Heard Over Lunch: Spruce Up Your Online Newsroom (Unless You Want To Be Invisible and/or Boring)

PORTLAND—Members and guests of Portland Ad Fed are gathered in the Heritage Room at Bridgeport Brewpub in Northwest Portland to hear from Terri Nopp, a veteran of the Portland branch of Edelman Public Relations and principal of PR startup Online Newsroom.

Nopp has witnessed the “dramatic decline of the press” and says there aren’t as many reporters to pitch a story to today. Nopp also believes that the reporters left standing don’t want pitches, they want fully packaged stories.

“We’re moving from a pitching to a publishing model,” she says. “We don’t have to wait for a story to be told.”

She mentions that it is a brand’s responsibility to provide the information that consumers are searching for, and that the place for this information is “The Newsroom” a.k.a. news section of the corporate website.

Nopp shows the audience a slide that illustrates how tame and uninviting a corporate news page can be. Nordstrom’s, Boeing and PGE are boring, while Nissan, Cisco and UCLA are not.

“Cisco is so brilliant,” she claims. They’ve branded their newsroom (it’s called The Network) and hired reporters like Steve Wildstrom from BusinessWeek to tell their stories.

Nopp also likes Intel’s Free Press newsroom. She says Intel writes about the stories that aren’t being picked up by the press, and that interestingly enough, reporters now come to Free Press to find story ideas.

Regarding one of the challenges involved in producing this kind of content, Nopp says, “there’s confusion around who owns the newsroom.” She mentions that IT departments are often charged with maintaining the newsroom and that leads to the sterile results found on Nordstrom.com and other sites.

“Evolve or get left behind,” she challenges.

Editor’s note: this is where the reporting ends and the editorializing begins…

As an ad guy up to my wader tops in digital waters, I find it interesting to hear how a PR professional frames the need to tell brand stories. Nopp’s focus is on the corporate newsroom and she’s excited by the possibilities of a more dynamic experience there. She’s right to be excited, but I know what a real world challenge it is to tell compelling stories that people want to read and share. When a company does compelling things, their stories are there to be picked like fruit on a tree. Yet, even in these best case scenarios a company needs a way to harvest the fruit and get it baked into a pie. That’s the hard part and that’s where advertising, PR and media pros can add value.

But how? How do we act on the EC=MC* equation to benefit the brand and drive sales? And how do we measure it? Inquiring client minds want to know. Thanks to the DIY nature of many of our most popular digital tools, a company’s internal team can launch a blog and update it daily or weekly. A company can also create a place for community interaction on Facebook and run the whole thing themselves. But that doesn’t mean they should. Once we all agree on the importance of telling stories to customers and prospects, the next step is to realize that these stories are important enough to be put in the hands of a writer, or team of writers. People trained to engage readers in a compelling narrative.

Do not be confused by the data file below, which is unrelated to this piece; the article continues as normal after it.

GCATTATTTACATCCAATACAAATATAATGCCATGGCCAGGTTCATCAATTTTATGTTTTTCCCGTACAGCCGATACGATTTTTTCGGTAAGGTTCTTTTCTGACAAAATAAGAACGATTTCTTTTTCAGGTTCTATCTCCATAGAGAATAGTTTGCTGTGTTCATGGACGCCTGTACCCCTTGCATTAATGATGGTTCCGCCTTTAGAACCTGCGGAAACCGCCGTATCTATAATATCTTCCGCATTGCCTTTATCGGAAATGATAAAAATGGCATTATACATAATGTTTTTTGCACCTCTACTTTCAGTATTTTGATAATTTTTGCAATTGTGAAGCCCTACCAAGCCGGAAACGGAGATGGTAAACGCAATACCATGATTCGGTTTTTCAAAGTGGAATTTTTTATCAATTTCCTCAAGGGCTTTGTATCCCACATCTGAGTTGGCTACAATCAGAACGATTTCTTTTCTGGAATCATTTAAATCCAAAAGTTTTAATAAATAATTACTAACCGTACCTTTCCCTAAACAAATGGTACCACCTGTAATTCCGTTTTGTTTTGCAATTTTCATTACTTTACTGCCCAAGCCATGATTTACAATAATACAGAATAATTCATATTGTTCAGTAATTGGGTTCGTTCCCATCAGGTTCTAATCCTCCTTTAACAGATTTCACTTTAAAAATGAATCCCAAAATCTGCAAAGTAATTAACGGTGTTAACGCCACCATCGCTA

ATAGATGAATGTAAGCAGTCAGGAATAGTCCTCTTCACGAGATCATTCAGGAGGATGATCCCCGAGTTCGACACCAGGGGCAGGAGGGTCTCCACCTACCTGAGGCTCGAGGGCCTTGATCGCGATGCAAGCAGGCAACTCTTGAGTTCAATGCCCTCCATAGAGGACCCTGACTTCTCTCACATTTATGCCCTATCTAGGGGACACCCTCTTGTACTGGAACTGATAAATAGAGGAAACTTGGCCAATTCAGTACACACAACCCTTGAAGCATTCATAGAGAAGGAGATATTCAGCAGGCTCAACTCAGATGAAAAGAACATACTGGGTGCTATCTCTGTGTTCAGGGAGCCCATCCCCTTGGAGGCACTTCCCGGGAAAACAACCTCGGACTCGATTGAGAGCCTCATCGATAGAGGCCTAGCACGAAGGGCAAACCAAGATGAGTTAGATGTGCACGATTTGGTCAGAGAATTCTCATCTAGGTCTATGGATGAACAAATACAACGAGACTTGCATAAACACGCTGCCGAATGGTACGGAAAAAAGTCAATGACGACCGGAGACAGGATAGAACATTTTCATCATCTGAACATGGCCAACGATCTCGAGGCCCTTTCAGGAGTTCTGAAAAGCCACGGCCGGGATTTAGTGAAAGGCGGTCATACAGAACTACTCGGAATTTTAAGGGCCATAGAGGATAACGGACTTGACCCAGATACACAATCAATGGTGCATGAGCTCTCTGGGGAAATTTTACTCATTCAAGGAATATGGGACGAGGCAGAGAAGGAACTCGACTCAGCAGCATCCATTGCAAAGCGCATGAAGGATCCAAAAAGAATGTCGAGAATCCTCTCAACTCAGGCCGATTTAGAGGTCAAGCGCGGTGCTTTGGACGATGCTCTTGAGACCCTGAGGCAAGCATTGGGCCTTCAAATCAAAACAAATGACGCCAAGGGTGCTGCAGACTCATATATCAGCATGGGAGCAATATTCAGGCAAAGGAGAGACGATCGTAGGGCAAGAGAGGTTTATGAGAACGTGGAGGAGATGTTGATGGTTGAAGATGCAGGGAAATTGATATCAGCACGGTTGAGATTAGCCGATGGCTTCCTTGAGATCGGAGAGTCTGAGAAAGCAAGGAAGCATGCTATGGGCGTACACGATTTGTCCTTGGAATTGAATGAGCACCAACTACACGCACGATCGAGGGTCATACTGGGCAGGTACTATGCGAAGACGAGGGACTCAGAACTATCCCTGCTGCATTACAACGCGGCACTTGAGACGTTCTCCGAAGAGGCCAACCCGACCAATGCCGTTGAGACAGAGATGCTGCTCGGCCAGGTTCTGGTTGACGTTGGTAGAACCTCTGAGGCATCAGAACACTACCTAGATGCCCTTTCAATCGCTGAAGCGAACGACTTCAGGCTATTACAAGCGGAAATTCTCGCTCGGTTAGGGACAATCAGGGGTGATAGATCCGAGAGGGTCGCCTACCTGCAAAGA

*Every company is a media company.

About David Burn

Co-founder and editor of AdPulp. I wrote my first ad for a political candidate when I was 17 years old. She won her race and I felt the seductive power of advertising for the first time. I worked for seven agencies in five states before launching my own practice in 2009. Today, I am head of brand strategy and creative at Bonehook in Portland, Oregon.


  1. Thanks for the write up David!   As the behavior of consumers and the way they consume media continue to evolve, organizations have to change the way they are communicating.  We’ve relied on the press for so long to tell our story that it’s going to be a hard habit to break.  It’s going to be especially difficult for old fashioned marketers who are still grappling with social media and don’t understand how dramatically consumer consumption habits have changed over the past 3 years.  So the idea of a ‘press room’ is incredibly outdated and if organizations are to stay current, they must start thinking of their news room as their own broadcast channel and stop relying on the few press there are left to cover their news.  

    It’s exciting times for those who see the evolution, but probably pretty scary for those who don’t want to change.  

    Thanks again for the invite to speak Portland Ad Federation!  I was very impressed with the crowd and questions and the events PAF puts on for its members – what a great group!

    Terri Nopp
    Online Newsroom